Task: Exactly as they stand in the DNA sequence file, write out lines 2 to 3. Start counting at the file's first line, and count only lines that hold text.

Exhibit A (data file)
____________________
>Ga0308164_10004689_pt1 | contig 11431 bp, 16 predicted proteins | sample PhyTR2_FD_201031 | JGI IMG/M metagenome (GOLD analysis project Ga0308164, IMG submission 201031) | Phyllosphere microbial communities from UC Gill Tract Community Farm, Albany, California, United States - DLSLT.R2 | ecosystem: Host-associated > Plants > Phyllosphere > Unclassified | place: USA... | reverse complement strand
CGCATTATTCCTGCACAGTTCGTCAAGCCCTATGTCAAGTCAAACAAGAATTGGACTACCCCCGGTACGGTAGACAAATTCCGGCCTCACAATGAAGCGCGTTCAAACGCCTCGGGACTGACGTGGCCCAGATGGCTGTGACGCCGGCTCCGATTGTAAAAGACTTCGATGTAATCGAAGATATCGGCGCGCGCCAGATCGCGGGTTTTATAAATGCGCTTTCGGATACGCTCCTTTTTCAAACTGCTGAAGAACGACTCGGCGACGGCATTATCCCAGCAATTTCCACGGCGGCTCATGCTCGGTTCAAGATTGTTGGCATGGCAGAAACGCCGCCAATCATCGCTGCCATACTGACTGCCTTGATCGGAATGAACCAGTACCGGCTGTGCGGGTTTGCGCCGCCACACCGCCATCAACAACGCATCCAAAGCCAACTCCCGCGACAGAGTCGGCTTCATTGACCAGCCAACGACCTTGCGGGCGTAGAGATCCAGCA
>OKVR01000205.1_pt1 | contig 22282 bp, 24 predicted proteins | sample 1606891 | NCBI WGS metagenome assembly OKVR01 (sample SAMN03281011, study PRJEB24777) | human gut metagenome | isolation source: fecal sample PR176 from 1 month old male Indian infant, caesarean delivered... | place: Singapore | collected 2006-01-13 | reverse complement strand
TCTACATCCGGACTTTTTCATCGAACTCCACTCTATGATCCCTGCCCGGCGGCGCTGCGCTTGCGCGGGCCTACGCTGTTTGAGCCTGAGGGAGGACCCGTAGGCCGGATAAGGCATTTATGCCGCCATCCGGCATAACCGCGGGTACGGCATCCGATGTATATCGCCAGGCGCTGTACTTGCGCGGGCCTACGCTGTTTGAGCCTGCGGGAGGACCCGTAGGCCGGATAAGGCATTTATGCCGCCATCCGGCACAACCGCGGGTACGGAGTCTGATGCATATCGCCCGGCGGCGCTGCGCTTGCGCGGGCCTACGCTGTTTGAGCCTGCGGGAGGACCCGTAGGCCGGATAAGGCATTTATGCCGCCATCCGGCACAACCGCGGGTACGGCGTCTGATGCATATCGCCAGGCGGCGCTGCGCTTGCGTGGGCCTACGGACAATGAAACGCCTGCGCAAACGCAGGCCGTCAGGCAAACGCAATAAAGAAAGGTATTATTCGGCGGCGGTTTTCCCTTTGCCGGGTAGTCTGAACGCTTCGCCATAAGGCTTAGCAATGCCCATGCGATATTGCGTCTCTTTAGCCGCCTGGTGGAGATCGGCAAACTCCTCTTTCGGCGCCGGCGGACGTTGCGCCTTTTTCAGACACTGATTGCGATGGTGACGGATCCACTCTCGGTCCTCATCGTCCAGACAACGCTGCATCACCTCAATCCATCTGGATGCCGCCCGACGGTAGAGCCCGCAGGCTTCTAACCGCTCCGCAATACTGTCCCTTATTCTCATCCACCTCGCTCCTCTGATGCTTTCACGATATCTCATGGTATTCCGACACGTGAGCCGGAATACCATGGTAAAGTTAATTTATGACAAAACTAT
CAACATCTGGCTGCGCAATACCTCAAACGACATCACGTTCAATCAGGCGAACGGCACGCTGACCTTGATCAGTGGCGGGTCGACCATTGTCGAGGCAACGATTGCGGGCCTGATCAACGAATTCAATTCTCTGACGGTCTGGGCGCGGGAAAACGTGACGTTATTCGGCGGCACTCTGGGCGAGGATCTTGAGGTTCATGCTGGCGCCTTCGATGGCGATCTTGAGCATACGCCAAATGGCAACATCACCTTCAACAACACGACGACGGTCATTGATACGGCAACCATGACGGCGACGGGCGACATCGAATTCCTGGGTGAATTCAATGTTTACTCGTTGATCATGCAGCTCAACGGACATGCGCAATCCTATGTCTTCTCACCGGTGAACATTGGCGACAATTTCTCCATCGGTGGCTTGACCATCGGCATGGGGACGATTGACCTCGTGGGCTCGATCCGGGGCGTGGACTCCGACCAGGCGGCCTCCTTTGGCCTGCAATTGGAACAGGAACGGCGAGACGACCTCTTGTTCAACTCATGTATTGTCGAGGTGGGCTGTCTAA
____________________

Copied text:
CGCATTATTCCTGCACAGTTCGTCAAGCCCTATGTCAAGTCAAACAAGAATTGGACTACCCCCGGTACGGTAGACAAATTCCGGCCTCACAATGAAGCGCGTTCAAACGCCTCGGGACTGACGTGGCCCAGATGGCTGTGACGCCGGCTCCGATTGTAAAAGACTTCGATGTAATCGAAGATATCGGCGCGCGCCAGATCGCGGGTTTTATAAATGCGCTTTCGGATACGCTCCTTTTTCAAACTGCTGAAGAACGACTCGGCGACGGCATTATCCCAGCAATTTCCACGGCGGCTCATGCTCGGTTCAAGATTGTTGGCATGGCAGAAACGCCGCCAATCATCGCTGCCATACTGACTGCCTTGATCGGAATGAACCAGTACCGGCTGTGCGGGTTTGCGCCGCCACACCGCCATCAACAACGCATCCAAAGCCAACTCCCGCGACAGAGTCGGCTTCATTGACCAGCCAACGACCTTGCGGGCGTAGAGATCCAGCA
>OKVR01000205.1_pt1 | contig 22282 bp, 24 predicted proteins | sample 1606891 | NCBI WGS metagenome assembly OKVR01 (sample SAMN03281011, study PRJEB24777) | human gut metagenome | isolation source: fecal sample PR176 from 1 month old male Indian infant, caesarean delivered... | place: Singapore | collected 2006-01-13 | reverse complement strand